Last October I posted about Dr Edelsten’s adventures in the Supreme Court of Victoria against a lady friend in (Mainly) keeping a sugar daddy’s confidences.
A quick reminder. In an entertaining but unflattering judgment Dr Edelsten won an order for $US5000 plus certain limited suppression orders against a Ms da Silva.
Among other things, Beach J found that “most of the evidence given by the defendant was demonstrably false and could not be believed. However, Dr Edelsten was no more an impressive witness than Ms da Silva.”
Now the aftermath (which escaped me among the distractions of the summer holidays).
The week before Christmas Dr Edelsten went back to court and sought his costs of the litigation against the defendant’s solicitors – on an indemnity basis.
Among other things, he relied upon the Civil Procedure Act.
He argued that swathes of the defendant’s case had no proper basis, her solicitors must have known this and therefore they should not have persisted with key aspects of the defendants’ case.
Beach J was not swayed.
“I am satisfied that at all times … the defendant’s solicitors were acting on the instructions of the defendant. Indeed, when the defence was eventually abandoned, it was abandoned in the face of the defendant’s evidence to the contrary.
… Having regard to the instructions the defendant’s solicitors then possessed, I see nothing improper, or in breach of any rule of conduct, or in breach of any overarching obligation or other provision of the Civil Procedure Act, in the drawing, settling and filing of the defendant’s defence. …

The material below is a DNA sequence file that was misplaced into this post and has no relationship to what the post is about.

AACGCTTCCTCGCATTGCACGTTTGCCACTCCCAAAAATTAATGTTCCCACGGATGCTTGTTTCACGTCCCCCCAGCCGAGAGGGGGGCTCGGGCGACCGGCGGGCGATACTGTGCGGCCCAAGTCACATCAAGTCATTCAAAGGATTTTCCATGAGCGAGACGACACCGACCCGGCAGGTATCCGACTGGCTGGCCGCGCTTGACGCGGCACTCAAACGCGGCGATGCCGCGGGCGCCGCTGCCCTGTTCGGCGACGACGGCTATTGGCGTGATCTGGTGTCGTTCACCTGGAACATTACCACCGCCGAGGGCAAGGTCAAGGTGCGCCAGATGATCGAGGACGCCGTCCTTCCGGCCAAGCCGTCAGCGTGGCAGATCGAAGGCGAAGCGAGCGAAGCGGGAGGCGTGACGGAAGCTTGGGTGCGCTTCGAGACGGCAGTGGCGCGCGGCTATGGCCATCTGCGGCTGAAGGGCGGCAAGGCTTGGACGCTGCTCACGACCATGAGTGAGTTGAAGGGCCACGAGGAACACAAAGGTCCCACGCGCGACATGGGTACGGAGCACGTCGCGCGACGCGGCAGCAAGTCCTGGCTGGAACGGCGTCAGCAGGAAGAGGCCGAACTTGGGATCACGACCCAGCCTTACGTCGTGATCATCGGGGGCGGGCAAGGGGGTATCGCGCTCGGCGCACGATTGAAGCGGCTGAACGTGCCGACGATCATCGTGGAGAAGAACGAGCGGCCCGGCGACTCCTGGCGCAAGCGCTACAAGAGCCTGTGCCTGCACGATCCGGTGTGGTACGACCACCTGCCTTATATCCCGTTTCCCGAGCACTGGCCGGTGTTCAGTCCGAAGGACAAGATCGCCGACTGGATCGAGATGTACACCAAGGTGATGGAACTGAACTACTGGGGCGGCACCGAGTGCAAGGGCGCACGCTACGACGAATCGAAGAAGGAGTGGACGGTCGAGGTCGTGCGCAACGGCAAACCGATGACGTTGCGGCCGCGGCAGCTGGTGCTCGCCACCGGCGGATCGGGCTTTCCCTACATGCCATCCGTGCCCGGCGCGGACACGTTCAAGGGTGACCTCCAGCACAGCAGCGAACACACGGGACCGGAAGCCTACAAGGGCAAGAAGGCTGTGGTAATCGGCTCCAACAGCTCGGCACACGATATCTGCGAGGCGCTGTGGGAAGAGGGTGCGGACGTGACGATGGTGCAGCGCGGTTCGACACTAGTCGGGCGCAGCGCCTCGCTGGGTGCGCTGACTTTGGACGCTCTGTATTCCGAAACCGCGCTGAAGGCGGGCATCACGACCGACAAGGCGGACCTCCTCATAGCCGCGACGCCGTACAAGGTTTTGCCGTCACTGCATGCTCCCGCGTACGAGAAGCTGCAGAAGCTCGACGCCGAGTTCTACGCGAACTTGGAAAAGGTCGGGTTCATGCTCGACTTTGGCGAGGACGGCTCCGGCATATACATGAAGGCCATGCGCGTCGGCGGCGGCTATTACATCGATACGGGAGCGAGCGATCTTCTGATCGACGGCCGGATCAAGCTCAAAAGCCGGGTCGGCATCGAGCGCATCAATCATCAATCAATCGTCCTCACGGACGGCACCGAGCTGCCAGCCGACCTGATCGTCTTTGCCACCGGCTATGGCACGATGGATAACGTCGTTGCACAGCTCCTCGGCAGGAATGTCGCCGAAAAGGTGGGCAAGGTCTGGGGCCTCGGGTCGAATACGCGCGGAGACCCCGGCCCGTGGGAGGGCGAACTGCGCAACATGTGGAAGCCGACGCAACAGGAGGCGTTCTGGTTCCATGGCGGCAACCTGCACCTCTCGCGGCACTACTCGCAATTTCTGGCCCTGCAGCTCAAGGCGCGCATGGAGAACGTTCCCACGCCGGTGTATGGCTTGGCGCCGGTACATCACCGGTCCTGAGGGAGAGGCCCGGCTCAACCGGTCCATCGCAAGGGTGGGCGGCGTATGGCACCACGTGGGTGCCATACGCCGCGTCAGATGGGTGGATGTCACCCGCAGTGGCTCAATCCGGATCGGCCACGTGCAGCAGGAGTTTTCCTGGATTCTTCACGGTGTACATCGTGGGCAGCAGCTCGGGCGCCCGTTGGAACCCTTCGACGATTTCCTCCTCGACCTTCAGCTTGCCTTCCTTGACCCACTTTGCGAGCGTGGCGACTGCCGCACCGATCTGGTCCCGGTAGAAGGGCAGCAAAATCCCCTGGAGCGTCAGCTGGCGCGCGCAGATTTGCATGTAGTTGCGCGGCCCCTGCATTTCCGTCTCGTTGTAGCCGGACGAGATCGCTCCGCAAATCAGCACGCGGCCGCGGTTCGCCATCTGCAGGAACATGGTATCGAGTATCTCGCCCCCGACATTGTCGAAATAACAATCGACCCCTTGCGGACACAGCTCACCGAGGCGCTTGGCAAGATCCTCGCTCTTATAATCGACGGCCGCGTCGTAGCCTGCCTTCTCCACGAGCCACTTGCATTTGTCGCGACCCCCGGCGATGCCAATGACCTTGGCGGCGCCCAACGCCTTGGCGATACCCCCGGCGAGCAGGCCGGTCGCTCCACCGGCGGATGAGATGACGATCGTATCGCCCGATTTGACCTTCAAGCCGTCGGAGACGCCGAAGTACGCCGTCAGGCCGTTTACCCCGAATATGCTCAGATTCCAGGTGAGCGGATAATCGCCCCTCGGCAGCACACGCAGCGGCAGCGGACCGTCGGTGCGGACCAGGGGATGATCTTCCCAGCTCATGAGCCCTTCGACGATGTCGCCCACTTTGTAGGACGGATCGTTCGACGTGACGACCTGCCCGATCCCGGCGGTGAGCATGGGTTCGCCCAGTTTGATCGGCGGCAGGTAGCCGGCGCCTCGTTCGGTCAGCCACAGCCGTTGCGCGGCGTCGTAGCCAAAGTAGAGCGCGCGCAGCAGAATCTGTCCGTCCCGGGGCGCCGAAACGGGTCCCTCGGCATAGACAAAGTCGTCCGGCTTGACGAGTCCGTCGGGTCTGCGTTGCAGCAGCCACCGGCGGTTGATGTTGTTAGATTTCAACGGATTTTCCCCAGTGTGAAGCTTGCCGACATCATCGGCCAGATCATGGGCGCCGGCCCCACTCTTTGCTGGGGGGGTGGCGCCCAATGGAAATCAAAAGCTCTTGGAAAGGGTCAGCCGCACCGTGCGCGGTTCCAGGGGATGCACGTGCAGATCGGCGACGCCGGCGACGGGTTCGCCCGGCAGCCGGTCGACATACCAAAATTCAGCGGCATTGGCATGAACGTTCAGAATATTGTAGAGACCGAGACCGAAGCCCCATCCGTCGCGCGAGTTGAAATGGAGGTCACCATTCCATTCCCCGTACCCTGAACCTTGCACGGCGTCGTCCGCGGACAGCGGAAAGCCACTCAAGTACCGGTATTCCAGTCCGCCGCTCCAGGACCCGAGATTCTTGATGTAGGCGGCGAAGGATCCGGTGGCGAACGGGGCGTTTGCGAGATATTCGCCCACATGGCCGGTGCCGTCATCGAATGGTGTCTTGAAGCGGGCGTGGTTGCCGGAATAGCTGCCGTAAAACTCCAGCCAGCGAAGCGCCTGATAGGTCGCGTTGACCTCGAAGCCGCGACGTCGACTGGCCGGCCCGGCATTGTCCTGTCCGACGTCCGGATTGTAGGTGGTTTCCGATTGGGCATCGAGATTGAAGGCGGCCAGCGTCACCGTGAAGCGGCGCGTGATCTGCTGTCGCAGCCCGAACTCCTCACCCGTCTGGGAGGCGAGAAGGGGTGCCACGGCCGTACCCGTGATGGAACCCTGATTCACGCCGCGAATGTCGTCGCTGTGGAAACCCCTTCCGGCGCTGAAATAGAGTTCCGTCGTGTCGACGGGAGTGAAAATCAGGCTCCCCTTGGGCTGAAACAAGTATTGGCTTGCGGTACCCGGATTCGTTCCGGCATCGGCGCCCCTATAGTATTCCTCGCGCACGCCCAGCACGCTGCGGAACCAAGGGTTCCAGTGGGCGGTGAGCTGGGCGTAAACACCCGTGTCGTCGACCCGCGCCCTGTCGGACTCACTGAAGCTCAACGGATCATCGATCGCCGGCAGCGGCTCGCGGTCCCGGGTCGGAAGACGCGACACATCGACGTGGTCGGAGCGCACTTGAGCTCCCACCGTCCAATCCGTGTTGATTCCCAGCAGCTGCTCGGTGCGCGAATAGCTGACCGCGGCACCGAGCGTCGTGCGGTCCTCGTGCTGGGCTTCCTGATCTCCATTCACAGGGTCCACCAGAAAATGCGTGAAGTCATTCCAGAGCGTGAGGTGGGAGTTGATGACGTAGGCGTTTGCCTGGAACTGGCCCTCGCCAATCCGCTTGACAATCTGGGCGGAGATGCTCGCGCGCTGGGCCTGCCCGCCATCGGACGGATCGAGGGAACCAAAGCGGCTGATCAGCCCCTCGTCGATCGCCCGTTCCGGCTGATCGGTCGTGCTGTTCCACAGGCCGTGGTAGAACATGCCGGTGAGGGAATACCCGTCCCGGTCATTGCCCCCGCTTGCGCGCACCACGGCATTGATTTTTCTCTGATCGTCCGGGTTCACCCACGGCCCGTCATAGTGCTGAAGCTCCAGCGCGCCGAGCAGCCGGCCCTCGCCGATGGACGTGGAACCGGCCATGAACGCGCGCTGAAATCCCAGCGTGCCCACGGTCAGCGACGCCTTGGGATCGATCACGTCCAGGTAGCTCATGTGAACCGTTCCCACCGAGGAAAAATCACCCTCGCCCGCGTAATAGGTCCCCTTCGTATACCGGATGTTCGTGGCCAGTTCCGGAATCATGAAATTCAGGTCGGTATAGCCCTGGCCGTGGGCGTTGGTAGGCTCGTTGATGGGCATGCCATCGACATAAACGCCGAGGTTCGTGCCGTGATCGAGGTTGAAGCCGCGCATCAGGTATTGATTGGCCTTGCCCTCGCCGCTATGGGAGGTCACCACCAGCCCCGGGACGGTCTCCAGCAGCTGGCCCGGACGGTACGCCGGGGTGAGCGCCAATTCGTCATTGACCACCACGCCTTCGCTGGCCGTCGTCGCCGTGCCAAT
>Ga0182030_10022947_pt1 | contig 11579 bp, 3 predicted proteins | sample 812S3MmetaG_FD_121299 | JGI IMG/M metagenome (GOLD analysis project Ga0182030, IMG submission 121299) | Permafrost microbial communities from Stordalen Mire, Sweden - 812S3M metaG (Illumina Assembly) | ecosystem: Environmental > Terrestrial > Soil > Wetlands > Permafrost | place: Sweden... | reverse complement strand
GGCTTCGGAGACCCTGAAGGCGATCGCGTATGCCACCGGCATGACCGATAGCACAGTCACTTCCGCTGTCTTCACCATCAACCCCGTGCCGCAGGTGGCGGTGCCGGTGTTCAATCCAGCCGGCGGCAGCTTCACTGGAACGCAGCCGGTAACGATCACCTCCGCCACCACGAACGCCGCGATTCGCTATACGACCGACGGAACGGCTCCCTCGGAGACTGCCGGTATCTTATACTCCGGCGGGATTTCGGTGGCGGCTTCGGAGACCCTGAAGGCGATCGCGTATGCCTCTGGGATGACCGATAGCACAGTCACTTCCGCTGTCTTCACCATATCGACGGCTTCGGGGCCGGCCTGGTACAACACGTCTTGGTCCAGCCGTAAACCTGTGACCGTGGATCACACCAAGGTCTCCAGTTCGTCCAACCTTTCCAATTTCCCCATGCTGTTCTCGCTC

It is always possible to say that an issue, upon which it becomes clear that a party will ultimately be unsuccessful, could have been abandoned earlier if greater diligence had been exercised. However, the mere failure to abandon a point at the earliest possible time does not mandate a conclusion that an overarching obligation of the Civil Procedure Act has been breached.
…. In the end, I have come to the conclusion that while a counsel of perfection would have suggested that the concession made on the afternoon of the third day of the trial could (and possibly should) have been made 24 hours earlier, the failure to take this step at that time did not involve the contravention of any of the overarching obligations in the Civil Procedure Act.
And the ordeal was not yet over. Beach J concluded with an order that Dr Edelsten pay the solicitors’ costs of his failed application on a solicitor /client basis (apparently because the judge considered the application had been sufficiently hopeless to warrant costs on more than the usual party/party basis).
The costs decision is here.